“Editors prefer writers who are partners in the process—writers who have a long-term vision not just for their own careers, but for where their work fits into the larger picture,” said Michael Ehret, Christian Writers Guild Editor-in-Chief. “Be that writer and you’ll come to know and be known by the right people.”

Our actions say a lot about who we are, and often, our actions precede us. An author with long-term vision is more concerned with their reputation for quality writing, perseverance, and dedication to the project (not themselves) than with making that single sale. They view editors not as gatekeepers but as co-laborers.

Jennifer Slattery is a novelist and freelance writer living in the midwest with her husband of sixteen years and their thirteen year old daughter. She works for Tiffany Colter, the Writing Career Coach, and is the marketing manager for the literary website, Clash of the Titles. She writes for Christ to the World Ministries, the Christian Pulse, and Samie Sisters and has written for numerous other publications, E-zines, and websites including the Breakthrough Intercessor, Bloom! Afictionado, the Christian Fiction Online Magazine, Romantic Times Review, Pentalk, the Barn Door Book Loft, the Write Conversation, and Granola Bar Devotions. Catch one of her faith-stirring devotionals at Jennifer Slattery Lives Out Loud and find out more about her critiquing and marketing services at Words That Keep.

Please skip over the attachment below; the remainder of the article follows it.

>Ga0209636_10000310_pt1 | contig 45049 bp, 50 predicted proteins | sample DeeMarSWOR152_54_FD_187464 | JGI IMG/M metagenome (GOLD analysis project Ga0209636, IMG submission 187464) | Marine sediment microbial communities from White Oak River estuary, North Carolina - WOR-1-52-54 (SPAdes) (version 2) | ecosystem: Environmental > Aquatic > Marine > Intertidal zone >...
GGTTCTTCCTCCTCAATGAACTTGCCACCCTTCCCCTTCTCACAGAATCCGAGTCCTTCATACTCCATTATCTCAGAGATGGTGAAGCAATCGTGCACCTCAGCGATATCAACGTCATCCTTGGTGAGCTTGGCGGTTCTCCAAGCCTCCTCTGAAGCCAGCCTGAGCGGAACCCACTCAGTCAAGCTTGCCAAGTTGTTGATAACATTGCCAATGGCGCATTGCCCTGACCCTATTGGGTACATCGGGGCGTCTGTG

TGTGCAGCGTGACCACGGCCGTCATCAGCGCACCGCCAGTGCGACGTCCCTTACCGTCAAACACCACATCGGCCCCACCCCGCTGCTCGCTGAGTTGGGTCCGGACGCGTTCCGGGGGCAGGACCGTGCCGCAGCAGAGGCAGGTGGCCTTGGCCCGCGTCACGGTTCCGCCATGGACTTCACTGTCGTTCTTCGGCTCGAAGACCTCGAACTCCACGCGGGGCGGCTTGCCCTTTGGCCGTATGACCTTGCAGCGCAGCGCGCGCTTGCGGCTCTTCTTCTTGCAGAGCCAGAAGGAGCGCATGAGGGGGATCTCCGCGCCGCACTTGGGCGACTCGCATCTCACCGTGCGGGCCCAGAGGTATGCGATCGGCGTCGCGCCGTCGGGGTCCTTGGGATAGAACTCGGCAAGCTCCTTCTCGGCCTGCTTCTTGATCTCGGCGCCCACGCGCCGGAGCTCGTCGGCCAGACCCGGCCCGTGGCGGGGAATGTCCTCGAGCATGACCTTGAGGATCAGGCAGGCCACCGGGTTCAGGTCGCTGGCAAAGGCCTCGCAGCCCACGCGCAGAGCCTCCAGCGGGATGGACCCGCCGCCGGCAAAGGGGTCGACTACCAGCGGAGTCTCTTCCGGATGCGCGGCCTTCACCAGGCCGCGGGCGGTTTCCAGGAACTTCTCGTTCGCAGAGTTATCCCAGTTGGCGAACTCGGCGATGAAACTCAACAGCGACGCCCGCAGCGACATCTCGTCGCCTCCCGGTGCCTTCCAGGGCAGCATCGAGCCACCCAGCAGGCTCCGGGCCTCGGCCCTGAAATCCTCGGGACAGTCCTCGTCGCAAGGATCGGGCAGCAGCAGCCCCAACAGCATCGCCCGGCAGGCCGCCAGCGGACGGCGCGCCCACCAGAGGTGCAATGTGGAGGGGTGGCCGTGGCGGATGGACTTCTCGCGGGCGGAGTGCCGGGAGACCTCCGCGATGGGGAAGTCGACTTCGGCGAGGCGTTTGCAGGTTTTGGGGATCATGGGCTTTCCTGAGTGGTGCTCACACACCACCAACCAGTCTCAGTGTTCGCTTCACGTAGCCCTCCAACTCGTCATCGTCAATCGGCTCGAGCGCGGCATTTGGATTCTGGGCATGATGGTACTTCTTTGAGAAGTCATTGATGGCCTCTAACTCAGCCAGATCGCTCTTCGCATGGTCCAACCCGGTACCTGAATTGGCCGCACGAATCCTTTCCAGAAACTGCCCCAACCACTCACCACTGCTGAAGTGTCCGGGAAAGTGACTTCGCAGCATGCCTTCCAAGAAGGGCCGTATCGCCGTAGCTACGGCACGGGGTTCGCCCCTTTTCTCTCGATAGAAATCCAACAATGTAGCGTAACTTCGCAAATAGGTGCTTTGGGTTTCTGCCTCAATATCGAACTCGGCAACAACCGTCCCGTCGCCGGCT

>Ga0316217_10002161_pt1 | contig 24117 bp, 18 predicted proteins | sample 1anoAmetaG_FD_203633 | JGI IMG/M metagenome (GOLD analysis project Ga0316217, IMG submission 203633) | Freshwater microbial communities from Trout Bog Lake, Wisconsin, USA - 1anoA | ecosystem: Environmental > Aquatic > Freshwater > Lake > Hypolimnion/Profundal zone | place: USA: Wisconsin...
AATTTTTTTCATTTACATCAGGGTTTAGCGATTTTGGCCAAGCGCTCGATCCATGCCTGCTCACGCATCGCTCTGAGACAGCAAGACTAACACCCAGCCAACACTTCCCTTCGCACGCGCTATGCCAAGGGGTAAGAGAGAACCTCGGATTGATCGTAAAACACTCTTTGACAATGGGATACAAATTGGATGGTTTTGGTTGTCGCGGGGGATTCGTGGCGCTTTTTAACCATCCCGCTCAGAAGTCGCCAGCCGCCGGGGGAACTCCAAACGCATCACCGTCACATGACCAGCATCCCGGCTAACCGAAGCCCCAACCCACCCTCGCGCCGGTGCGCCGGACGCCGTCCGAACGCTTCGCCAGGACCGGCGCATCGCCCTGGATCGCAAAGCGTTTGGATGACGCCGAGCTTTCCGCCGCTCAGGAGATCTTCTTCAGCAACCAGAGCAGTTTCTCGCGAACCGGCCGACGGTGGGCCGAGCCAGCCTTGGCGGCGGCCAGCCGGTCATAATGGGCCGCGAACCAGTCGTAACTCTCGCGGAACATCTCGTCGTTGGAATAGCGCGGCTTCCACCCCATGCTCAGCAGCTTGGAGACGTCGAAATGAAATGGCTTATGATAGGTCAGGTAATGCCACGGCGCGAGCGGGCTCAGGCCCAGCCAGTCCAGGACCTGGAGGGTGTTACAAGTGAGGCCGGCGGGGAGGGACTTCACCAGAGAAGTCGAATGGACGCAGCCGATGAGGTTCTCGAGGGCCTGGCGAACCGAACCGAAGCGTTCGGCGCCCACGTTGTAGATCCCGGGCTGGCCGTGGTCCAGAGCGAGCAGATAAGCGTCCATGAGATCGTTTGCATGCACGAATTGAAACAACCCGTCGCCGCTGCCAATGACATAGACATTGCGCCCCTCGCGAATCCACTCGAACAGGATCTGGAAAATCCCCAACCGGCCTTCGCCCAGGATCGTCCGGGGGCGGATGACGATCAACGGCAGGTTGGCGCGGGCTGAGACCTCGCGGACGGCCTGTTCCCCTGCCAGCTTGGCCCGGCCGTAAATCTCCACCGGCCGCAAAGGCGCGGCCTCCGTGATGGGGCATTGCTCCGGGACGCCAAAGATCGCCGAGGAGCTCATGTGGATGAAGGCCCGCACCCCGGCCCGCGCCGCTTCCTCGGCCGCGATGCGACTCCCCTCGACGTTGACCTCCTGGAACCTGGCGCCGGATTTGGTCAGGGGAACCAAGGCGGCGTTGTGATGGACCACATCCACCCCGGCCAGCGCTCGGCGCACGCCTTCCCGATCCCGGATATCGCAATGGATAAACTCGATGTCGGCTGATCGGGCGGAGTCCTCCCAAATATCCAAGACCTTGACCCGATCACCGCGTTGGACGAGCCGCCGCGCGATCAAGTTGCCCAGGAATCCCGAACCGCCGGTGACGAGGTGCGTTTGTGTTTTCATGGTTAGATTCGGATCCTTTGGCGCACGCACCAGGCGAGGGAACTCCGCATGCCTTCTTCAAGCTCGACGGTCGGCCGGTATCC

Friday, September 23, 2011

How to Balance Motherhood and Writing by Penny Zeller

We may dream of living in a cabin in the mountains, a cottage on the beach, or a penthouse apartment in New York with no responsibilities except to write. But that’s what it is—a dream. We all fight to balance our time while trying to take care of our families, day jobs, and volunteer responsibilities. This Fortifying Friday, author Penny Zeller is here to encourage and offer tips to moms who also happen to be writers! Enjoy!